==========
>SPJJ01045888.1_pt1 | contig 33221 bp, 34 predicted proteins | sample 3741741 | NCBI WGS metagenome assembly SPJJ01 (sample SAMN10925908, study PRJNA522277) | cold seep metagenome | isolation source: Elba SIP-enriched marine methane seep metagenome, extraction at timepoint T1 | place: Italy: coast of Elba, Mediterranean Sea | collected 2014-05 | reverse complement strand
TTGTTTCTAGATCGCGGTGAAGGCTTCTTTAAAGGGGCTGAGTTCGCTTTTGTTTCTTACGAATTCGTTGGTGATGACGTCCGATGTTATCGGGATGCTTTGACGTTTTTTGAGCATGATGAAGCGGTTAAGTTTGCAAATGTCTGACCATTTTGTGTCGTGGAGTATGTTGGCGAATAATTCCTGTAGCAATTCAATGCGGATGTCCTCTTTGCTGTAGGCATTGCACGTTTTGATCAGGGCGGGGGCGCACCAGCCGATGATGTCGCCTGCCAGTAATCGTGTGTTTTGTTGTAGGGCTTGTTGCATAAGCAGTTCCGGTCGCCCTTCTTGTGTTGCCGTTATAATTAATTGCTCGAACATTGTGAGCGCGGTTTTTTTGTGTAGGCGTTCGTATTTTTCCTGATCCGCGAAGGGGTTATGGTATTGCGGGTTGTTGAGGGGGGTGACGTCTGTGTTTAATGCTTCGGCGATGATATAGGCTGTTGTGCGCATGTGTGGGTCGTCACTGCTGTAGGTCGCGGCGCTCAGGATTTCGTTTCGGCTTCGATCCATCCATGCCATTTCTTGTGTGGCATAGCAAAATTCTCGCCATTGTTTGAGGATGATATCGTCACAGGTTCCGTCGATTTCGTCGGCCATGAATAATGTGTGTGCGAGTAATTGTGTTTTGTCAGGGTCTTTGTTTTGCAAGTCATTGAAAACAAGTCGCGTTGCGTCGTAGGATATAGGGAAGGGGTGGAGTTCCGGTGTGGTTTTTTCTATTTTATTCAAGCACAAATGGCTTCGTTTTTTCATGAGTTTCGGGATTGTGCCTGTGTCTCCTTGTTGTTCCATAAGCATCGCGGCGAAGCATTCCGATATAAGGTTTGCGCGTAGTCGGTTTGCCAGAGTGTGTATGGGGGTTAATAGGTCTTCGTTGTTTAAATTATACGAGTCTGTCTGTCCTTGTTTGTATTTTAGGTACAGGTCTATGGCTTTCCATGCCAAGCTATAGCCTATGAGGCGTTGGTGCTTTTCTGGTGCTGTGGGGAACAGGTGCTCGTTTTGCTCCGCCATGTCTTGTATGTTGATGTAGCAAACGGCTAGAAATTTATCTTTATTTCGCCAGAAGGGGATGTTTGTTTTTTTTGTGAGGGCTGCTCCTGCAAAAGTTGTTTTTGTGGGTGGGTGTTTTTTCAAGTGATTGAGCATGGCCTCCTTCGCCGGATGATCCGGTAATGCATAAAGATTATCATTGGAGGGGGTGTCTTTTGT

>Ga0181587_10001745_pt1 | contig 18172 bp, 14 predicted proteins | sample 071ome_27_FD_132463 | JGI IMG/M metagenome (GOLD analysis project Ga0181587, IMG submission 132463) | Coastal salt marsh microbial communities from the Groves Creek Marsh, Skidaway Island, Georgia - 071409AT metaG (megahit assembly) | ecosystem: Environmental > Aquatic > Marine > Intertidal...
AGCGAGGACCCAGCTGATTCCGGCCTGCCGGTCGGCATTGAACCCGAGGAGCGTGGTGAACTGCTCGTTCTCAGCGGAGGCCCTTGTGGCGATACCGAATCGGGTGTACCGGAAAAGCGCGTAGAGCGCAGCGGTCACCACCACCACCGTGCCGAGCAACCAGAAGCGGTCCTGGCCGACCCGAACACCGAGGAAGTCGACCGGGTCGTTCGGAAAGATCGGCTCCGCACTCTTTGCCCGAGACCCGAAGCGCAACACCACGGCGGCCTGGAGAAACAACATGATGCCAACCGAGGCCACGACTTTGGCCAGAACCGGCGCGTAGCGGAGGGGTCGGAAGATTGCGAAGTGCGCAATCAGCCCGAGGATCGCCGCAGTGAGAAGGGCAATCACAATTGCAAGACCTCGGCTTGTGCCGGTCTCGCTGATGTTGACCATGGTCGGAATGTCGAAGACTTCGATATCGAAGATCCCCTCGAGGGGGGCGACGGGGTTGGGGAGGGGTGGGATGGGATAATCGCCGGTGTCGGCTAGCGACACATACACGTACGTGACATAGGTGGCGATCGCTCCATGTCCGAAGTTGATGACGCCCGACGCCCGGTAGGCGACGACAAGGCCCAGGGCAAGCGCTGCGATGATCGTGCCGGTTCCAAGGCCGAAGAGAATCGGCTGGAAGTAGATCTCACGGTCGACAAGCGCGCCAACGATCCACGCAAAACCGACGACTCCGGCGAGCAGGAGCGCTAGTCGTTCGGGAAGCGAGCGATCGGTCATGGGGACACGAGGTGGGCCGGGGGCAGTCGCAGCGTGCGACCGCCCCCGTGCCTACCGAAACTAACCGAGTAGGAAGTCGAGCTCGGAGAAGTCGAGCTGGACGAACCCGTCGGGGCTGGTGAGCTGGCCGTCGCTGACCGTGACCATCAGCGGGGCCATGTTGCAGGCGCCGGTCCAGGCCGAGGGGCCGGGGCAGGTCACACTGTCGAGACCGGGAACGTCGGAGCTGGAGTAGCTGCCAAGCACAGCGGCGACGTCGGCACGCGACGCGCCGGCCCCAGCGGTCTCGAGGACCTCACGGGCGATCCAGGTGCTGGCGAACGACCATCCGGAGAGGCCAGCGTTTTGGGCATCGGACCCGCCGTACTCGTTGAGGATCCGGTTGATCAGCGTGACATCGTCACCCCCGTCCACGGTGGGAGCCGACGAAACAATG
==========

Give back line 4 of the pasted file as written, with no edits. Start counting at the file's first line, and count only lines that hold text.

AGCGAGGACCCAGCTGATTCCGGCCTGCCGGTCGGCATTGAACCCGAGGAGCGTGGTGAACTGCTCGTTCTCAGCGGAGGCCCTTGTGGCGATACCGAATCGGGTGTACCGGAAAAGCGCGTAGAGCGCAGCGGTCACCACCACCACCGTGCCGAGCAACCAGAAGCGGTCCTGGCCGACCCGAACACCGAGGAAGTCGACCGGGTCGTTCGGAAAGATCGGCTCCGCACTCTTTGCCCGAGACCCGAAGCGCAACACCACGGCGGCCTGGAGAAACAACATGATGCCAACCGAGGCCACGACTTTGGCCAGAACCGGCGCGTAGCGGAGGGGTCGGAAGATTGCGAAGTGCGCAATCAGCCCGAGGATCGCCGCAGTGAGAAGGGCAATCACAATTGCAAGACCTCGGCTTGTGCCGGTCTCGCTGATGTTGACCATGGTCGGAATGTCGAAGACTTCGATATCGAAGATCCCCTCGAGGGGGGCGACGGGGTTGGGGAGGGGTGGGATGGGATAATCGCCGGTGTCGGCTAGCGACACATACACGTACGTGACATAGGTGGCGATCGCTCCATGTCCGAAGTTGATGACGCCCGACGCCCGGTAGGCGACGACAAGGCCCAGGGCAAGCGCTGCGATGATCGTGCCGGTTCCAAGGCCGAAGAGAATCGGCTGGAAGTAGATCTCACGGTCGACAAGCGCGCCAACGATCCACGCAAAACCGACGACTCCGGCGAGCAGGAGCGCTAGTCGTTCGGGAAGCGAGCGATCGGTCATGGGGACACGAGGTGGGCCGGGGGCAGTCGCAGCGTGCGACCGCCCCCGTGCCTACCGAAACTAACCGAGTAGGAAGTCGAGCTCGGAGAAGTCGAGCTGGACGAACCCGTCGGGGCTGGTGAGCTGGCCGTCGCTGACCGTGACCATCAGCGGGGCCATGTTGCAGGCGCCGGTCCAGGCCGAGGGGCCGGGGCAGGTCACACTGTCGAGACCGGGAACGTCGGAGCTGGAGTAGCTGCCAAGCACAGCGGCGACGTCGGCACGCGACGCGCCGGCCCCAGCGGTCTCGAGGACCTCACGGGCGATCCAGGTGCTGGCGAACGACCATCCGGAGAGGCCAGCGTTTTGGGCATCGGACCCGCCGTACTCGTTGAGGATCCGGTTGATCAGCGTGACATCGTCACCCCCGTCCACGGTGGGAGCCGACGAAACAATG